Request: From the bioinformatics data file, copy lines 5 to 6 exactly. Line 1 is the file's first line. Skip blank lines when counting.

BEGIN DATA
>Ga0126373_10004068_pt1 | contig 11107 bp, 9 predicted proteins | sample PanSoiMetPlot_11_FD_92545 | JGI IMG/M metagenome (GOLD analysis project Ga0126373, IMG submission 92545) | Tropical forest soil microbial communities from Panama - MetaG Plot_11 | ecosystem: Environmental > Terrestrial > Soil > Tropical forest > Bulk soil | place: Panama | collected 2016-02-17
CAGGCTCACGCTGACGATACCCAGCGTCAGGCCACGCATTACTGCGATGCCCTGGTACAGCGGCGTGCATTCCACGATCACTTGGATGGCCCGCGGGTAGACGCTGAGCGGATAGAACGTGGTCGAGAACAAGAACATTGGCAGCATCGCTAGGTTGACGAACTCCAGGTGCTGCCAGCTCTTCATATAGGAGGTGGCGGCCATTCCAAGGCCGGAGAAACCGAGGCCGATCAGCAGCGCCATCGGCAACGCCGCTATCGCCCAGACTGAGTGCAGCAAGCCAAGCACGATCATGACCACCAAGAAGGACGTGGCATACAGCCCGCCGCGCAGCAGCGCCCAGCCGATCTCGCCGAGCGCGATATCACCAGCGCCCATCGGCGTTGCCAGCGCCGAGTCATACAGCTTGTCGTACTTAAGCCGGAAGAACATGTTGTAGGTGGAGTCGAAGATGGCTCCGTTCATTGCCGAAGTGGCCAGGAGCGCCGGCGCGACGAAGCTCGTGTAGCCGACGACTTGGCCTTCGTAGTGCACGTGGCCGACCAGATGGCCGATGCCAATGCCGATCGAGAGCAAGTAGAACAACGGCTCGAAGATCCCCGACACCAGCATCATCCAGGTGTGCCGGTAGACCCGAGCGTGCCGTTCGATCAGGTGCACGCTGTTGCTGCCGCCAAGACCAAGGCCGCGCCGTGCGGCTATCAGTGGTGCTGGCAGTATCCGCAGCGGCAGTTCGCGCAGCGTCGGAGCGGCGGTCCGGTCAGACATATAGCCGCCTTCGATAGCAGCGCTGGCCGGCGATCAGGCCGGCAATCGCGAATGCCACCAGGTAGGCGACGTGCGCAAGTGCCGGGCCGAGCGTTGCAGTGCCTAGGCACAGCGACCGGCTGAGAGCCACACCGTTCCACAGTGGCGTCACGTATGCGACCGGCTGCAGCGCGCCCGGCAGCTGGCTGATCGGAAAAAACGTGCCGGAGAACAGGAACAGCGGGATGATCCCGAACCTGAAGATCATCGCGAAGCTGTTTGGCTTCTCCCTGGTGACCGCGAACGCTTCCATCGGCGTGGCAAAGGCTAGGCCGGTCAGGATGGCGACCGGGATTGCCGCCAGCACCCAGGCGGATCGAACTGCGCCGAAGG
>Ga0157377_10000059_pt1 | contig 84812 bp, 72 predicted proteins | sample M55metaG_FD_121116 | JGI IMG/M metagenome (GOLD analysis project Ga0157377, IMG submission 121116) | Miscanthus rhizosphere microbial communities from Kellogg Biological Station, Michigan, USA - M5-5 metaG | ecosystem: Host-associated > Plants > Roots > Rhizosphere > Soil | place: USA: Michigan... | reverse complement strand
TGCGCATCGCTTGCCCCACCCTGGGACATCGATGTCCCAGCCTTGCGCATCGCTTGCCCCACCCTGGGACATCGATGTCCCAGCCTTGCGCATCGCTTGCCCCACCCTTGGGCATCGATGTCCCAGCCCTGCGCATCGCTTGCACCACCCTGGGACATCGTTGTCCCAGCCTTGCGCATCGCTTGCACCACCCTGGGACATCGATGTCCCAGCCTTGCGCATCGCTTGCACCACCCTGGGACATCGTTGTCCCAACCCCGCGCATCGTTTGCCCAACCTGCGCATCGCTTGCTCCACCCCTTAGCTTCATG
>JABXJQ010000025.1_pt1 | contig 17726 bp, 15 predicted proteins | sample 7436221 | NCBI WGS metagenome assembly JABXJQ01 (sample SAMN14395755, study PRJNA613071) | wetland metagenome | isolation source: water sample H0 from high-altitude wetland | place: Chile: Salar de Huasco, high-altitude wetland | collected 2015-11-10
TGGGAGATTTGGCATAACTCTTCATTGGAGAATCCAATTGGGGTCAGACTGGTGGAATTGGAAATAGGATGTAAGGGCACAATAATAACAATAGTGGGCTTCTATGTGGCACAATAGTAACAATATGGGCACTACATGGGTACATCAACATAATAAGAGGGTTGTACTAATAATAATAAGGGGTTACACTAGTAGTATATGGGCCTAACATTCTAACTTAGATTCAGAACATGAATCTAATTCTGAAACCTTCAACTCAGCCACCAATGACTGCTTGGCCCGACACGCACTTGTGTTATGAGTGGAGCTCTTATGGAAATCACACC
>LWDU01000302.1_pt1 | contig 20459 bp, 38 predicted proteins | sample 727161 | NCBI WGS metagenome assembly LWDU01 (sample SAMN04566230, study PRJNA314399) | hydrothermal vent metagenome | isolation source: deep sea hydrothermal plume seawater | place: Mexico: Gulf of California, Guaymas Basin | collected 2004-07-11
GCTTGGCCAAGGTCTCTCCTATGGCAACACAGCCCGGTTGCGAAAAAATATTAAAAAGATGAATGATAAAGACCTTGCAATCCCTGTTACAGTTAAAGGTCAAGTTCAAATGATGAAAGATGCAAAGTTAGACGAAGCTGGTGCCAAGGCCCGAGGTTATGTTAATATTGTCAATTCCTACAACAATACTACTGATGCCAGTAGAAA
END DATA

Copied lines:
>JABXJQ010000025.1_pt1 | contig 17726 bp, 15 predicted proteins | sample 7436221 | NCBI WGS metagenome assembly JABXJQ01 (sample SAMN14395755, study PRJNA613071) | wetland metagenome | isolation source: water sample H0 from high-altitude wetland | place: Chile: Salar de Huasco, high-altitude wetland | collected 2015-11-10
TGGGAGATTTGGCATAACTCTTCATTGGAGAATCCAATTGGGGTCAGACTGGTGGAATTGGAAATAGGATGTAAGGGCACAATAATAACAATAGTGGGCTTCTATGTGGCACAATAGTAACAATATGGGCACTACATGGGTACATCAACATAATAAGAGGGTTGTACTAATAATAATAAGGGGTTACACTAGTAGTATATGGGCCTAACATTCTAACTTAGATTCAGAACATGAATCTAATTCTGAAACCTTCAACTCAGCCACCAATGACTGCTTGGCCCGACACGCACTTGTGTTATGAGTGGAGCTCTTATGGAAATCACACC